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Capital Market Efficiency The concepts. Topics. What if you figure a stock price moving pattern? Some formal definitions Implications of Market efficiency Hypothesis Price modeling Empirical studies. What if?DefinitionsImplicationsPriceEmpirics. What if.
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Capital Market EfficiencyThe concepts
What if?DefinitionsImplicationsPriceEmpirics
What if?DefinitionsImplicationsPriceEmpirics
What if?DefinitionsImplicationsPriceEmpirics
Sell
Sell
Buy
Buy
Investor behavior tends to eliminate any profit opportunity associated with stock price patterns.
Stock Price
If it were possible to make big money simply by finding “the pattern” in the stock price movements, everyone would do it and the profits would be competed away.
Time
What if?DefinitionsImplicationsPriceEmpirics
What if?DefinitionsImplicationsPriceEmpirics
What if?DefinitionsImplicationsPriceEmpirics
What if?DefinitionsImplicationsPriceEmpirics
What if?DefinitionsImplicationsPriceEmpirics
What if?DefinitionsImplicationsPriceEmpirics
All Available Information including inside or private information
All Public Information
Information in past stock prices
What if?DefinitionsImplicationsPriceEmpirics
Since we are more interested in how efficient is the capital market, we define the following 3 forms of market efficiency hypothesis:
“A market is efficient if it reflects ALL available information”
[1] Strong-form
- ALL available info
[2] Semi-strong form
- ALL available info
[3] Weak-form
- ALL available info
All Available Information including inside or private information
All Public Information
Information in past stock prices
What if?DefinitionsImplicationsPriceEmpirics
“Stock prices are assumed to reflect any information that may be contained in the past history of the stock price itself.”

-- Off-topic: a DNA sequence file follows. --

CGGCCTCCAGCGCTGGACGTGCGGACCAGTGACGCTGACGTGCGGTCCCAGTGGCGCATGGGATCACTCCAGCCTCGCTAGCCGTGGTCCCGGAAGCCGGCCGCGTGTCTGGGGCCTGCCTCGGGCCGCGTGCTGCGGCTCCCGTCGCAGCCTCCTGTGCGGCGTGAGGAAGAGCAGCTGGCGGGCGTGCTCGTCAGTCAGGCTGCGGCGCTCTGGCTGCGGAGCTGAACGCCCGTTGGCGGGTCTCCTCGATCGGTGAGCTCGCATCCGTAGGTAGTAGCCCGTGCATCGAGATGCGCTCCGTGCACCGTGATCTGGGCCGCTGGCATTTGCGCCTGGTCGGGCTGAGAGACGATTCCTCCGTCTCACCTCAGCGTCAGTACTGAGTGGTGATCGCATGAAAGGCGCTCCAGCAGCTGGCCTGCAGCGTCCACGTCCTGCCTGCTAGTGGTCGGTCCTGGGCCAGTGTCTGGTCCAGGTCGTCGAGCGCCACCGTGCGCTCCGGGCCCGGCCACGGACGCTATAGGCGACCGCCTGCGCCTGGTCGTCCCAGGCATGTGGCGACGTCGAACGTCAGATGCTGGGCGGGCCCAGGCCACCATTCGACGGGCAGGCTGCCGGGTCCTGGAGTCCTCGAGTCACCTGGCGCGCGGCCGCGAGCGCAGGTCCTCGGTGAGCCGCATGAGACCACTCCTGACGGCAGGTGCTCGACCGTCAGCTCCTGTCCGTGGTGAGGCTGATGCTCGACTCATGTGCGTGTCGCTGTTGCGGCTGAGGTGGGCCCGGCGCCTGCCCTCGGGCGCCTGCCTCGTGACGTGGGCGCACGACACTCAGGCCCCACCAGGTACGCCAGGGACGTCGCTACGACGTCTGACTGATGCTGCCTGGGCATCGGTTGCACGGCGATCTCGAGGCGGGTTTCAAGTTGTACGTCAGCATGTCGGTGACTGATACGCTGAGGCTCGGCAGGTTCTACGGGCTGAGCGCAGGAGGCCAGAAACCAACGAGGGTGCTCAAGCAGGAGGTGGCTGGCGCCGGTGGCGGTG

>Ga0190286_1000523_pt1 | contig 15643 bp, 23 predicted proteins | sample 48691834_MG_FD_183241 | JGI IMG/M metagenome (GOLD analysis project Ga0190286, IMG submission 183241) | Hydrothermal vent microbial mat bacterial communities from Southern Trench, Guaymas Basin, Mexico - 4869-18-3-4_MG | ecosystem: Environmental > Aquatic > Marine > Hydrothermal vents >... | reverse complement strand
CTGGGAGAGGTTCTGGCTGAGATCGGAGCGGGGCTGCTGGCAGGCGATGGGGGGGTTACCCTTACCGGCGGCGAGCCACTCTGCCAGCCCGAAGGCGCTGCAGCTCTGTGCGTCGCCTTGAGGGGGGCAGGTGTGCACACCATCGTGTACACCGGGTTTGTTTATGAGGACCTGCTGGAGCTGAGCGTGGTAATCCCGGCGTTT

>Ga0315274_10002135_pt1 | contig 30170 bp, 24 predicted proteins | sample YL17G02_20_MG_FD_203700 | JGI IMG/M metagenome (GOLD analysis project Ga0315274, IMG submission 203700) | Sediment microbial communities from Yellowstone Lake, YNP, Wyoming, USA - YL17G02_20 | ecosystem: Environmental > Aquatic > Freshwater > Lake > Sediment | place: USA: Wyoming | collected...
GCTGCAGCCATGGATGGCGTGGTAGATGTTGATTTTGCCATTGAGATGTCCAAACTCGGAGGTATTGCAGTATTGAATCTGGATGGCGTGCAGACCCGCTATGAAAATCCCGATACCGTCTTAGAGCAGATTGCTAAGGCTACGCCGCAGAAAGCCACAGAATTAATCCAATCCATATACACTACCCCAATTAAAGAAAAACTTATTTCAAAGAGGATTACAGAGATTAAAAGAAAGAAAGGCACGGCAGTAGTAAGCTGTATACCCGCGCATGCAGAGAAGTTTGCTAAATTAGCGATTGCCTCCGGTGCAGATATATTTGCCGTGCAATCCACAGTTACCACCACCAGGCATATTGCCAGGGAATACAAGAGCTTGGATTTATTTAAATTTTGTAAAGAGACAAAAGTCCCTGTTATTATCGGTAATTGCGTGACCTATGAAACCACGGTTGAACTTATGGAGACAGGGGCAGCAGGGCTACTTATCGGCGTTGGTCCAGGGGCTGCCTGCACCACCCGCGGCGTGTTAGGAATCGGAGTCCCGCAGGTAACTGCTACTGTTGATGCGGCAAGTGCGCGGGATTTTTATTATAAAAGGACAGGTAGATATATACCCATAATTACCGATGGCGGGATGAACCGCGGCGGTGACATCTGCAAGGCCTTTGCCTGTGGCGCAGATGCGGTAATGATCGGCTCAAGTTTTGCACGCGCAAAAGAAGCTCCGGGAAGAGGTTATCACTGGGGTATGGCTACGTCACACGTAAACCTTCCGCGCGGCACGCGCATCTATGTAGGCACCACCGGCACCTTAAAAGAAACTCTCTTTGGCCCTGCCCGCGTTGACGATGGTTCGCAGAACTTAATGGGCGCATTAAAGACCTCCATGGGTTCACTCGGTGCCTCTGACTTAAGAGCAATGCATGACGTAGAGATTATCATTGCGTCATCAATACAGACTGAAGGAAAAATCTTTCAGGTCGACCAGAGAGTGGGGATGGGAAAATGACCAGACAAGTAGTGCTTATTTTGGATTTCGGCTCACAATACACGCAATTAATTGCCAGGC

What if?DefinitionsImplicationsPriceEmpirics
“Stock prices are assumed to reflect any information that is publicly available.”
What if?DefinitionsImplicationsPriceEmpirics
“Stock prices are assumed to reflect ALL information, regardless of them being public or private.”
What if?DefinitionsImplicationsPriceEmpirics
What if?DefinitionsImplicationsPriceEmpirics
What if?DefinitionsImplicationsPriceEmpirics
=> 0<Total contribution ≠ marginal contribution=0
What if?DefinitionsImplicationsPriceEmpirics
What if?DefinitionsImplicationsPriceEmpirics
What if?DefinitionsImplicationsPriceEmpirics
What if?DefinitionsImplicationsPriceEmpirics
What if?DefinitionsImplicationsPriceEmpirics
Abnormal return = actual return – expected return
What if?DefinitionsImplicationsPriceEmpirics
What if?DefinitionsImplicationsPriceEmpirics
Stock price ($)
Days relative to announcement day
-t
0
+t
The timing for a positive news
What if?DefinitionsImplicationsPriceEmpirics
Stock price ($)
Days relative to announcement day
-t
0
+t
If the market is efficient,
1) at time 0, the positive news come, there is an immediate up in the stock price to the RIGHT level. (i.e., the PINK path)
2) There is no delays in analyzing news and slowly reflecting in the stock price like the ORANGE path does.
3) There is also no over-reaction like the BLUE path does, and then subsequently adjustment back to the correct level.
What if?DefinitionsImplicationsPriceEmpirics
What if?DefinitionsImplicationsPriceEmpirics
What if?DefinitionsImplicationsPriceEmpirics
What if?DefinitionsImplicationsPriceEmpirics
What if?DefinitionsImplicationsPriceEmpirics
What if?DefinitionsImplicationsPriceEmpirics